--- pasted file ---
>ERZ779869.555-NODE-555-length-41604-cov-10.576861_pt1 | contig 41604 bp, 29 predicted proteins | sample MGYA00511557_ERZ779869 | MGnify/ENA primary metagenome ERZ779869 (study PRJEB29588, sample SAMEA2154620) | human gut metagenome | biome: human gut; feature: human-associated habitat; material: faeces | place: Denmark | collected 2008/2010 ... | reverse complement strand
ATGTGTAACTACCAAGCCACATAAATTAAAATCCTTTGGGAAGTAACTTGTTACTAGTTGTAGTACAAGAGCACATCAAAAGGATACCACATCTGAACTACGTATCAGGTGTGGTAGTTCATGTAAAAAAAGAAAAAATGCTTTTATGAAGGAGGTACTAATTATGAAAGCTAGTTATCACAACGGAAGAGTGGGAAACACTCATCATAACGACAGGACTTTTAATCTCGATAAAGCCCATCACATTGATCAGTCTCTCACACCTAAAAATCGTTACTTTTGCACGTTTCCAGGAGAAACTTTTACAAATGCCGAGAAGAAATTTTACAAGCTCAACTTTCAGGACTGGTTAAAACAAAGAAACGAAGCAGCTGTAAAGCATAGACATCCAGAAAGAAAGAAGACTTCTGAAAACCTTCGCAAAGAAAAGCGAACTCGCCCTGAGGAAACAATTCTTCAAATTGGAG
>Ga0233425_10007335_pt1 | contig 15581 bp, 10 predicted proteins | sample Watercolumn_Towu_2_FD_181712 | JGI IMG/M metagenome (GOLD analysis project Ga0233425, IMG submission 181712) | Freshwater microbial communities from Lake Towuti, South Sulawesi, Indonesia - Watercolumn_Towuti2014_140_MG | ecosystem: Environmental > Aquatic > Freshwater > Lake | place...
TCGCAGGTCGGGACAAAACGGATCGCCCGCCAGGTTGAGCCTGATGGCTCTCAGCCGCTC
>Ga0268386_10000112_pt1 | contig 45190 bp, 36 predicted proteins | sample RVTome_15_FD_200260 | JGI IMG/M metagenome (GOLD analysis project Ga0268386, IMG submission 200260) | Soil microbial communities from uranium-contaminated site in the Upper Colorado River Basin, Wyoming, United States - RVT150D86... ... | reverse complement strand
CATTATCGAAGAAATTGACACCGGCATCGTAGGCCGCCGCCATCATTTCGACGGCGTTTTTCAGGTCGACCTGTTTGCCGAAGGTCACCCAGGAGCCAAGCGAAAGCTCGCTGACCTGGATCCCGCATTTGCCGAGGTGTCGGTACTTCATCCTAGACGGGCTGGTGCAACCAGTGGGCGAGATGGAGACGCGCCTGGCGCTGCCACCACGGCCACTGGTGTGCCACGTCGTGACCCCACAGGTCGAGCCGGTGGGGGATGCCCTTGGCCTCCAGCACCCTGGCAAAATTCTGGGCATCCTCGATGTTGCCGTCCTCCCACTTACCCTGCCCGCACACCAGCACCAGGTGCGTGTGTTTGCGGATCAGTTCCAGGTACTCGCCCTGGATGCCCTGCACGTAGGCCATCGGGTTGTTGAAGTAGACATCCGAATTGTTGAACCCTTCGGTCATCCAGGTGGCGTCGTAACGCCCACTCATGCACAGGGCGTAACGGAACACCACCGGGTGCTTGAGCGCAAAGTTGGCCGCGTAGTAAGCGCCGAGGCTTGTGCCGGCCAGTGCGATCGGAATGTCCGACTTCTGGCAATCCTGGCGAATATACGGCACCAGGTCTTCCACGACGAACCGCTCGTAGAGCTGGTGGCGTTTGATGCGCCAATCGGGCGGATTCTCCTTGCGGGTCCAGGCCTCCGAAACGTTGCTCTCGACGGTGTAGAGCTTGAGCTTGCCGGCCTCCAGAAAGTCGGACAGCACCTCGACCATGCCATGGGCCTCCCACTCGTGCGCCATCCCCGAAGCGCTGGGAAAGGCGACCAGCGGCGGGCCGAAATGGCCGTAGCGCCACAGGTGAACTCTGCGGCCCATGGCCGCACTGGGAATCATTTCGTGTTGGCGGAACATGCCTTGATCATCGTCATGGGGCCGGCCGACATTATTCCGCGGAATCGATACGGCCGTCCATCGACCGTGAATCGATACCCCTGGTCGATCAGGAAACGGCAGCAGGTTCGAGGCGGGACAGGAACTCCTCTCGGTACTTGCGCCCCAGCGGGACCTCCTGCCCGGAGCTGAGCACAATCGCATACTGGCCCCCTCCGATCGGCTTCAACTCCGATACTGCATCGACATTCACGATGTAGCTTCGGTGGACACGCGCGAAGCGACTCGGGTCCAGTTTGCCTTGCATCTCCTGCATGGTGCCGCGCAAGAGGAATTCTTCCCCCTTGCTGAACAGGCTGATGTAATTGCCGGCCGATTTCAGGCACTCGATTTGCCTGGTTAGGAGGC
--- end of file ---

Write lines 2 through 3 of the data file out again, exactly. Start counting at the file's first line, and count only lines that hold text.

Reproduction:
ATGTGTAACTACCAAGCCACATAAATTAAAATCCTTTGGGAAGTAACTTGTTACTAGTTGTAGTACAAGAGCACATCAAAAGGATACCACATCTGAACTACGTATCAGGTGTGGTAGTTCATGTAAAAAAAGAAAAAATGCTTTTATGAAGGAGGTACTAATTATGAAAGCTAGTTATCACAACGGAAGAGTGGGAAACACTCATCATAACGACAGGACTTTTAATCTCGATAAAGCCCATCACATTGATCAGTCTCTCACACCTAAAAATCGTTACTTTTGCACGTTTCCAGGAGAAACTTTTACAAATGCCGAGAAGAAATTTTACAAGCTCAACTTTCAGGACTGGTTAAAACAAAGAAACGAAGCAGCTGTAAAGCATAGACATCCAGAAAGAAAGAAGACTTCTGAAAACCTTCGCAAAGAAAAGCGAACTCGCCCTGAGGAAACAATTCTTCAAATTGGAG
>Ga0233425_10007335_pt1 | contig 15581 bp, 10 predicted proteins | sample Watercolumn_Towu_2_FD_181712 | JGI IMG/M metagenome (GOLD analysis project Ga0233425, IMG submission 181712) | Freshwater microbial communities from Lake Towuti, South Sulawesi, Indonesia - Watercolumn_Towuti2014_140_MG | ecosystem: Environmental > Aquatic > Freshwater > Lake | place...